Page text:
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Clipped From *The Westminster Budget*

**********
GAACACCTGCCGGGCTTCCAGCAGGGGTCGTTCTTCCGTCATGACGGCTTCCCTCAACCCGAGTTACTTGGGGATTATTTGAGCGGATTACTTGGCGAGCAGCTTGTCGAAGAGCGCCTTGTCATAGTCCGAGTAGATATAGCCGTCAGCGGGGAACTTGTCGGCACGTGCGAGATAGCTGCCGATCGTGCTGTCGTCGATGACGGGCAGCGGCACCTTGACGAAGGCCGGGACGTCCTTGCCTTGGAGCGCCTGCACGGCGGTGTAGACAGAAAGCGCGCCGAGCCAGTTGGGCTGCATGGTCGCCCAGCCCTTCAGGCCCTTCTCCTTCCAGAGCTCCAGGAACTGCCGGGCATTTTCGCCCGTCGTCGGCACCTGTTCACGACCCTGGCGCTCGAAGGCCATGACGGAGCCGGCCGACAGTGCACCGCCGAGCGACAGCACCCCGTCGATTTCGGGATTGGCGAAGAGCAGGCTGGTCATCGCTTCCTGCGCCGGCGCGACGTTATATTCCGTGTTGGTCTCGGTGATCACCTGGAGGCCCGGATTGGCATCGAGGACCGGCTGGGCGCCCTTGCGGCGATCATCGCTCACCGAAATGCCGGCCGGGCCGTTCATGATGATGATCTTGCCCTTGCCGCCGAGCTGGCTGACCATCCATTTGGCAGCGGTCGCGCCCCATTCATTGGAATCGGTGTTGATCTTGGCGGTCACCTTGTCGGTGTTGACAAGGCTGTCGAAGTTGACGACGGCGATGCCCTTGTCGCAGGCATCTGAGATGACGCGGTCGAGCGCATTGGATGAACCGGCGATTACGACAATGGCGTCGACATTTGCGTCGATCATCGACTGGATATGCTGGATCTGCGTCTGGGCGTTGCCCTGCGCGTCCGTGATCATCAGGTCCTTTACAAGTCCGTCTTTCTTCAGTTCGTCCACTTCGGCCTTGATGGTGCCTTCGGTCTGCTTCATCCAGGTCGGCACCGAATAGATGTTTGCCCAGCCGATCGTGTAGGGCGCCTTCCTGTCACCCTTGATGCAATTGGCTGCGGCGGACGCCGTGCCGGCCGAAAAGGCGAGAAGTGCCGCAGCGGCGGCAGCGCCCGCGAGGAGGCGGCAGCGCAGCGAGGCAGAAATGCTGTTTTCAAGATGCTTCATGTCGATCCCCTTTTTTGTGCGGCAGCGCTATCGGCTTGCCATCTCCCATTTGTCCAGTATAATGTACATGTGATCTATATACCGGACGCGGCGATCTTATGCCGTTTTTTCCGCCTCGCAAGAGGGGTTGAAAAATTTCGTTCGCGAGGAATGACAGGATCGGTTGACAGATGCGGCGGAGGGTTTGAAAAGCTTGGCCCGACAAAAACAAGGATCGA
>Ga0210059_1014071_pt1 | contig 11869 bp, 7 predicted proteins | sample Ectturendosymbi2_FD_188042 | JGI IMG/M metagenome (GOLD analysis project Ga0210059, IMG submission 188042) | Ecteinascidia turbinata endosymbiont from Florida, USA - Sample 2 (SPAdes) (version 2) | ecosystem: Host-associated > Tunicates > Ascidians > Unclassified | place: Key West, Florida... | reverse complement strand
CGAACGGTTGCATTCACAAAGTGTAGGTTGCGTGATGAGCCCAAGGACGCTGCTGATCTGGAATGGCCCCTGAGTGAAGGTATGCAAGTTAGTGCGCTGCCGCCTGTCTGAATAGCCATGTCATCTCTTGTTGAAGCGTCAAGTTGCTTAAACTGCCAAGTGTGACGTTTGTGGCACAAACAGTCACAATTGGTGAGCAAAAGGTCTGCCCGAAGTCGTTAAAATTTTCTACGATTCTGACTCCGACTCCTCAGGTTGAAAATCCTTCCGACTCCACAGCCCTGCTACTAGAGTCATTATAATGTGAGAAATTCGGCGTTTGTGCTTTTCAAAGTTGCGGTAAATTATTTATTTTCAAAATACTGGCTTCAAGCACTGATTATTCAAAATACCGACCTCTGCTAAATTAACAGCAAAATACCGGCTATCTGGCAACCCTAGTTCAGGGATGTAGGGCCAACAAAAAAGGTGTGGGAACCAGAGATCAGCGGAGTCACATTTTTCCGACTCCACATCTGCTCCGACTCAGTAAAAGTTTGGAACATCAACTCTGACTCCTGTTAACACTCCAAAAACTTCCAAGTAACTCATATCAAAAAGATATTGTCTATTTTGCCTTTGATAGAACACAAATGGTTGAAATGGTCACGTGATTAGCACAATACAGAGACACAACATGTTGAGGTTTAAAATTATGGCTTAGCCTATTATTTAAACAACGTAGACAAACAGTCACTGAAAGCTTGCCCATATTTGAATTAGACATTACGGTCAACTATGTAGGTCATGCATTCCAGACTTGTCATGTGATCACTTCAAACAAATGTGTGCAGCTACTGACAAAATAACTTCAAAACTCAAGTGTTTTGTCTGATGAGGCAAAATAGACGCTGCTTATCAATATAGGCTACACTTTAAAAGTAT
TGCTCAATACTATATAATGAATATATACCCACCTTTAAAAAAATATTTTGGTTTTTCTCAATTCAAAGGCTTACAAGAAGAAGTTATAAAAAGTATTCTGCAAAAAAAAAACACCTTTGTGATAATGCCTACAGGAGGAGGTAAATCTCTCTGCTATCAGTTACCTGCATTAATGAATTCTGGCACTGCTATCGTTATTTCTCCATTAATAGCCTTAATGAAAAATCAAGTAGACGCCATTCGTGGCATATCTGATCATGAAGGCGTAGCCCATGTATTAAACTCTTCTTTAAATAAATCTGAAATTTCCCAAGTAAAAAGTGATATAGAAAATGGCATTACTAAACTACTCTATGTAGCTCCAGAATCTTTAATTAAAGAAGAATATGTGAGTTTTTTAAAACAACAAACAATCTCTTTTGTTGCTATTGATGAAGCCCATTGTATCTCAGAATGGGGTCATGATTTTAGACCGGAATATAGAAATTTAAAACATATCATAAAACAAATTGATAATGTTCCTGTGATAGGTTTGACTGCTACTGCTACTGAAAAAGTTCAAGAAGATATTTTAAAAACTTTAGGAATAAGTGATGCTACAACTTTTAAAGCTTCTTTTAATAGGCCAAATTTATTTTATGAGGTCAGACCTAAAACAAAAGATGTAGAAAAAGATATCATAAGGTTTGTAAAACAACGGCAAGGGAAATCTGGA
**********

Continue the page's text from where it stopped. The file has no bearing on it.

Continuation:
JANUARY 15, THE WESTMINSTER, BUDGET 3i THE LASKER-STEINITZ CHESS MATCH. The seventeenth game in the chess mitch at Moscow between Dr. Xasker and Mr. Steinitz was played on Friday, and, not being concluded at the forty-fifth move, was postponed. Lasker had one more game to win to complete ten won games ; but the match seems to have been unexpectedly delayed, the reason probably being an indisposition of either one or the.other of the players. Steinitz is not the man to give in so long as there is the shadow of a chance left. Although his case may be considered hopeless, he having eight games to win to Lasker's one, he will doggedly fight on to the last. ° There is a memorable case on record, viz., the match between Lowenthal and Harrwitz. The score stood : Lowenthal seven, Harrwitz two. Harrwitz, suffering from a severe cold, went for a few days to Brighton to recruit his health, thus forfeiting two more games. He returned from Brighton invigorated and restored to health, and won the match right off. The Counties and Craigside Tournament duly commenced on Monday week at the Craigside Hydro, Llandudno, and was one of the most interesting meetings yet held at this favourite sanatorium ; amongst the competitors in the chief event being A. Burn, of Liverpool, W. H. Gunston, of Cambridge, the Rev. John Owen, the Rev. A. B. Skipworth, and E. O. Jones /(present holder of the Cup). The tournament concluded on Saturday. Two of the games, published by one of bur contemporaries, are much below the standard of Tournament play. The leading clubs in the Metropolitan League Competition are : In the A Division, Battersea, closely followed by the Ludgate Circus Chess Club; in the B Division, West. London^ Brixton being at present a good second; and in the C Division, Forest Gate, are to the fore. Not much progress had been made during the week in last Preliminary {" Cable ") Tournament. Messrs. Jacobs and Trenchard were still leading. We give two pretty games from this Tournament, played at the British Chess Club : CENTRE COUNTER GAMBIT. W. Ward-Higgs. White.. 1. V to K4 2. P x P 3. PtoQ4 4. Kt to KB3 5. B to K2 6. Castles 7. PtoB4 8. PtoB5 9. Q x Kt 10. Q to Kt5 ch 11. QxP 12/ B to B4 13. Q x RP 14. B to Kt3 15. PtoKR3 16. P x P 17. KKt to Q2 .18. KttoKt3 Herbert Jacobs. W. Black. P to Q4 19. Kt to KB3 20. Kt x P 21. B to B4 22. P to K3 23. B to Q3 ,24. KttoB5 25. Kt x B ch 26. B to K2 27. Kt to Q2 28. Castles 29. R to B sq 30. PtoKt4 31. P to R4 32. P to Kt5 33. P x P 34. B to B3 K to Kt2 Ward-Higgs. White. Kt to B3 Kt to Kt5 KtxP PtoB4 KttoKt5 Kt to Q6 Q to Kt7 Q to R2 P x R B to B2 KxB K to K3 R to B3 K x B K to B4 K to B3 Resigns Herbert Jacobs. Black. R to KR sq R to R4 Q to R sq Q to Q sq B to Q6 R to QR sq R to Kt sq R x Kt B x P ch B x B ch Q to R5 ch Q to Kt6 ch P x R P x P dis ch Q x BP ch R to R6 ch Black should have played 6...B to K2, which would have prevented the 3oss of a pawn ; or after White's advance of 7. P to B4 he should have , retired 7...Kt to KB3, thus still saving the pawn. Having lost two pawns on the queen's side, Mr. Jacobs makes an ingenious attack, and a lively fight follows, which turns in favour of Black ; but it should not have succeeded against White's best play. Up to a certain point White's moves are forced, so, for instance, he could not play 17. Kt to K5 because of Kt x Kt ; 18. B x Kt, P to KB3 winning the centre pawns. The curious point, however, is that 22. P to B3, instead of 22. P to B4, would have won the game. But at this stage such a nicety of distinction could not have been foreseen. Mr. Jacobs took immediate advantage of the weaker text-move with 22. ...Q to Q sq,and from this point the game is won for him, the point being that 22. P to B3 would have kept the Kt at B7 defended, thus taking the sting out of Black's attack. Mr. Jacobs played the ending vigorously ; but he could have shortened it with the more elegant 28....P to Kt6; 29. B x B ch, K to R2, and White could not prevent R to R8 ch ; K x R, Q to R5 ch and mate next move. - R. P. Michell. White. P to K4 P to Q4 Kt to QB3 P. to K5 P to B4 Fx P 7. PtoQR3 8. QtoKt4 B to Q3 Q to R3 Kt to B3 K to B sq .1. 2. d. 4. 5. 6. 9 10 11, 12, FRENCH W. Ward-Higgs. Black. PtoK3 P to Q4 Kt to KB3 KKt to Q2 P to QB4 Kt to QB3 BxP Castles PtoB4 Q to Kt3 B to B7 ch Kt to B4 DEFENCE. R. P. Michell. White. 13. B to K2 14. Kt x Kt 15. P to KKt4 16. B to Q3 17. Qx P 18. Q to K2 19. K to Kt2 20. P x Kt 21. R to B sq 22. BxP 23. B to Q2 Resigns W. Ward-Higgs. Black. Kt to K5 BP x Kt P x Kt P to Kt3 B to Q5 Kt x P ~ Kt x B P to K4 P x P Q x P BxP White could have retained an even game with 12. K to K2, Kt to B4; 13. R to B sq, Kt to K5 ; 14. Kt x Kt, BP x Kt ; 15. R x B, P xBch; 16. P x P, &c. Or, if instead of Kt to K5, 13...Kt x B, then 14. P x Kt, B to Q5 ; 15. B to Q2, and Black could not capture the QKtP because of 16. KR to QKt sq winning the queen on the next move. After 13...Kt to K5, White, having the inferior game, tried to remedy it by a sacrificing combination, commencing with 15. P to KKt4, which, however, turned out unsound, as Mr. Higgs speedily proved. PROBLEM NO. 38. By Philip H. Williams. BLACK. WHITE. White to play and mate in two moves. SOLUTION OF PROBLEM NO. 37. 1. Q to Q6, any move ; 2. Q, R, Kt, or P dis ch mates. [We have added a pawn at R3, as the problem would otherwise have been incorrect.—ED.]